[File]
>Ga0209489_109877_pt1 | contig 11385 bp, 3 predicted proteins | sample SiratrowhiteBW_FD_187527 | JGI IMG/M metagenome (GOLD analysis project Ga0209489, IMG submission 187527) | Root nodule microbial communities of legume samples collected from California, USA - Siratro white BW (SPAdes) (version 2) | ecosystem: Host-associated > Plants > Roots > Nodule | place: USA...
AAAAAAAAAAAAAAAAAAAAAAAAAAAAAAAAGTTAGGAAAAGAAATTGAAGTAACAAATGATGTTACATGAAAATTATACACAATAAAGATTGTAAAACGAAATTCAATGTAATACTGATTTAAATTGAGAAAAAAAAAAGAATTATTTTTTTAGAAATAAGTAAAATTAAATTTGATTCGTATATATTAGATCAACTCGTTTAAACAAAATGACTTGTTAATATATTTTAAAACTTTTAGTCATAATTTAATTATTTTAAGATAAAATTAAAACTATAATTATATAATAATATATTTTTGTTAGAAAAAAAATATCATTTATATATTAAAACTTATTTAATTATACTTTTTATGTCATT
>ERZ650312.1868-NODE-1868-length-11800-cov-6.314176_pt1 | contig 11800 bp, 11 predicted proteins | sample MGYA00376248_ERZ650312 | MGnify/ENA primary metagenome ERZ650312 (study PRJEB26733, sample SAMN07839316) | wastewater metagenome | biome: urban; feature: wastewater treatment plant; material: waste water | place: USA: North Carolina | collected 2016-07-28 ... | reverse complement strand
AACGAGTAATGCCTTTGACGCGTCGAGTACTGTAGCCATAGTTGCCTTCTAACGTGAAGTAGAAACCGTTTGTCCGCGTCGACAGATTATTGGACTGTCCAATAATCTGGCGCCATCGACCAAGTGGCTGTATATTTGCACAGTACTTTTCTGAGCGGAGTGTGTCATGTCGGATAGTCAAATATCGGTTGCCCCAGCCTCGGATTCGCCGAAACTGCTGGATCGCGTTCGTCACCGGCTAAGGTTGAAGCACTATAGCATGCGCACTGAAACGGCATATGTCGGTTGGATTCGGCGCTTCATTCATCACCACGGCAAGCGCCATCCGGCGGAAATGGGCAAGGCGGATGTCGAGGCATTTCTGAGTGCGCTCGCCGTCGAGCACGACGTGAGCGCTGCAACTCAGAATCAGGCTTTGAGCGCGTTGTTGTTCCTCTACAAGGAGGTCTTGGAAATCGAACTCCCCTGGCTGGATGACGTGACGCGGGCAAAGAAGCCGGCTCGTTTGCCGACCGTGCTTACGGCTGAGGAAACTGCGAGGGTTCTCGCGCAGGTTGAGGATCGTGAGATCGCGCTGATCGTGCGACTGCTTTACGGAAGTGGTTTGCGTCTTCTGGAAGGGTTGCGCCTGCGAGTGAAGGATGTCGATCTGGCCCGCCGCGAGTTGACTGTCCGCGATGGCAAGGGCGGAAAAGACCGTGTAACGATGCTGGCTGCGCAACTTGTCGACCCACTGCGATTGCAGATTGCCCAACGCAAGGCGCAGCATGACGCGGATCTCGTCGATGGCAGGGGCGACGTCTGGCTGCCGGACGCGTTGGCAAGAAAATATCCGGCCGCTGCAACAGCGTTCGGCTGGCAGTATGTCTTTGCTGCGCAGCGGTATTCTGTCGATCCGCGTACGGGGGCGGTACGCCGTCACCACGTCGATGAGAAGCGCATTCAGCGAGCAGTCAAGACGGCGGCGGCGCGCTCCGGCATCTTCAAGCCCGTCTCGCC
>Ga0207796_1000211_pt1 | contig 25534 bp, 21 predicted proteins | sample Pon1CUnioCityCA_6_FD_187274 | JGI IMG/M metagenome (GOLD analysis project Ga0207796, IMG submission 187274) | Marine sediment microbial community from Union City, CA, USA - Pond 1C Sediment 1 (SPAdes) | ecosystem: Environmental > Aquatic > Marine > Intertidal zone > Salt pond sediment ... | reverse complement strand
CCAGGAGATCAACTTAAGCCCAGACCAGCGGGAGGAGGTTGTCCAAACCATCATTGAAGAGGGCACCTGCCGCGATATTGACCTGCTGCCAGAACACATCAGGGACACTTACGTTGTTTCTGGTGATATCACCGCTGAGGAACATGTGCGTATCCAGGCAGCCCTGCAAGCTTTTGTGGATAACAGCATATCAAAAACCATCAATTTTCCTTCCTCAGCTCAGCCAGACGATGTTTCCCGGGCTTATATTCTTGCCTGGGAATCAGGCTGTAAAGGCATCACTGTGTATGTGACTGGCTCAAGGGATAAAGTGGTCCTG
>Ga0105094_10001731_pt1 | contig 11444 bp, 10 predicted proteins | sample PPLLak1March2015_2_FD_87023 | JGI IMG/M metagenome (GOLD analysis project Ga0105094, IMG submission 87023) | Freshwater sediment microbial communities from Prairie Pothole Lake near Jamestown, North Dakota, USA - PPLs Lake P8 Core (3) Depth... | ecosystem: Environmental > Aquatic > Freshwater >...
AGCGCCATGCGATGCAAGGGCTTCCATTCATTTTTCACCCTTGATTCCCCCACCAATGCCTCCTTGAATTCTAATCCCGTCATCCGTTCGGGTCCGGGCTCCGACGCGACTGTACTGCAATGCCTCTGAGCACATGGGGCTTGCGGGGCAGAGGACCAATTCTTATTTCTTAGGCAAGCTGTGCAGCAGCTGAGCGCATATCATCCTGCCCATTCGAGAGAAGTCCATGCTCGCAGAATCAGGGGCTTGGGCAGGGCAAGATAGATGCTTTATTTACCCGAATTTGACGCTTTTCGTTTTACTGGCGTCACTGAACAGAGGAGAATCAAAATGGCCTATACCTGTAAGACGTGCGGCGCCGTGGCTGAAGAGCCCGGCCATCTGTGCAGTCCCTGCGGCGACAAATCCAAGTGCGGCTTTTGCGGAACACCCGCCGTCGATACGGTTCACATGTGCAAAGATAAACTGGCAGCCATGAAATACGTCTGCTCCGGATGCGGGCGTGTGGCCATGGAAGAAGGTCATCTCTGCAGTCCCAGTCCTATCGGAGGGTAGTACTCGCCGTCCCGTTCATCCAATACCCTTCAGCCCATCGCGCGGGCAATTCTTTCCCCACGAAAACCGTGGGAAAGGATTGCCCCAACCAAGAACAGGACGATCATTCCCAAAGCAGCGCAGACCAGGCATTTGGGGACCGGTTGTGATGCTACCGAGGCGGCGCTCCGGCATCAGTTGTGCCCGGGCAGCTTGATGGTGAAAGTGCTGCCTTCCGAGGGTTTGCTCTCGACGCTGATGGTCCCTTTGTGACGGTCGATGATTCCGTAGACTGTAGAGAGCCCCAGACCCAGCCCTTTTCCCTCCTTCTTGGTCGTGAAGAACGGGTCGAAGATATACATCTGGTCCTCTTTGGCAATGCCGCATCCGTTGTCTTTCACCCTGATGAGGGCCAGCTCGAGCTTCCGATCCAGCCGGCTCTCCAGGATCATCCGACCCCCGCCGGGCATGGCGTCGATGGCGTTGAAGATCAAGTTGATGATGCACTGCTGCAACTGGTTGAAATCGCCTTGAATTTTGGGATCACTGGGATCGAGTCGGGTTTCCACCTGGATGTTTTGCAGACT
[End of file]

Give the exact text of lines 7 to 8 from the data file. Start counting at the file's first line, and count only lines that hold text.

>Ga0105094_10001731_pt1 | contig 11444 bp, 10 predicted proteins | sample PPLLak1March2015_2_FD_87023 | JGI IMG/M metagenome (GOLD analysis project Ga0105094, IMG submission 87023) | Freshwater sediment microbial communities from Prairie Pothole Lake near Jamestown, North Dakota, USA - PPLs Lake P8 Core (3) Depth... | ecosystem: Environmental > Aquatic > Freshwater >...
AGCGCCATGCGATGCAAGGGCTTCCATTCATTTTTCACCCTTGATTCCCCCACCAATGCCTCCTTGAATTCTAATCCCGTCATCCGTTCGGGTCCGGGCTCCGACGCGACTGTACTGCAATGCCTCTGAGCACATGGGGCTTGCGGGGCAGAGGACCAATTCTTATTTCTTAGGCAAGCTGTGCAGCAGCTGAGCGCATATCATCCTGCCCATTCGAGAGAAGTCCATGCTCGCAGAATCAGGGGCTTGGGCAGGGCAAGATAGATGCTTTATTTACCCGAATTTGACGCTTTTCGTTTTACTGGCGTCACTGAACAGAGGAGAATCAAAATGGCCTATACCTGTAAGACGTGCGGCGCCGTGGCTGAAGAGCCCGGCCATCTGTGCAGTCCCTGCGGCGACAAATCCAAGTGCGGCTTTTGCGGAACACCCGCCGTCGATACGGTTCACATGTGCAAAGATAAACTGGCAGCCATGAAATACGTCTGCTCCGGATGCGGGCGTGTGGCCATGGAAGAAGGTCATCTCTGCAGTCCCAGTCCTATCGGAGGGTAGTACTCGCCGTCCCGTTCATCCAATACCCTTCAGCCCATCGCGCGGGCAATTCTTTCCCCACGAAAACCGTGGGAAAGGATTGCCCCAACCAAGAACAGGACGATCATTCCCAAAGCAGCGCAGACCAGGCATTTGGGGACCGGTTGTGATGCTACCGAGGCGGCGCTCCGGCATCAGTTGTGCCCGGGCAGCTTGATGGTGAAAGTGCTGCCTTCCGAGGGTTTGCTCTCGACGCTGATGGTCCCTTTGTGACGGTCGATGATTCCGTAGACTGTAGAGAGCCCCAGACCCAGCCCTTTTCCCTCCTTCTTGGTCGTGAAGAACGGGTCGAAGATATACATCTGGTCCTCTTTGGCAATGCCGCATCCGTTGTCTTTCACCCTGATGAGGGCCAGCTCGAGCTTCCGATCCAGCCGGCTCTCCAGGATCATCCGACCCCCGCCGGGCATGGCGTCGATGGCGTTGAAGATCAAGTTGATGATGCACTGCTGCAACTGGTTGAAATCGCCTTGAATTTTGGGATCACTGGGATCGAGTCGGGTTTCCACCTGGATGTTTTGCAGACT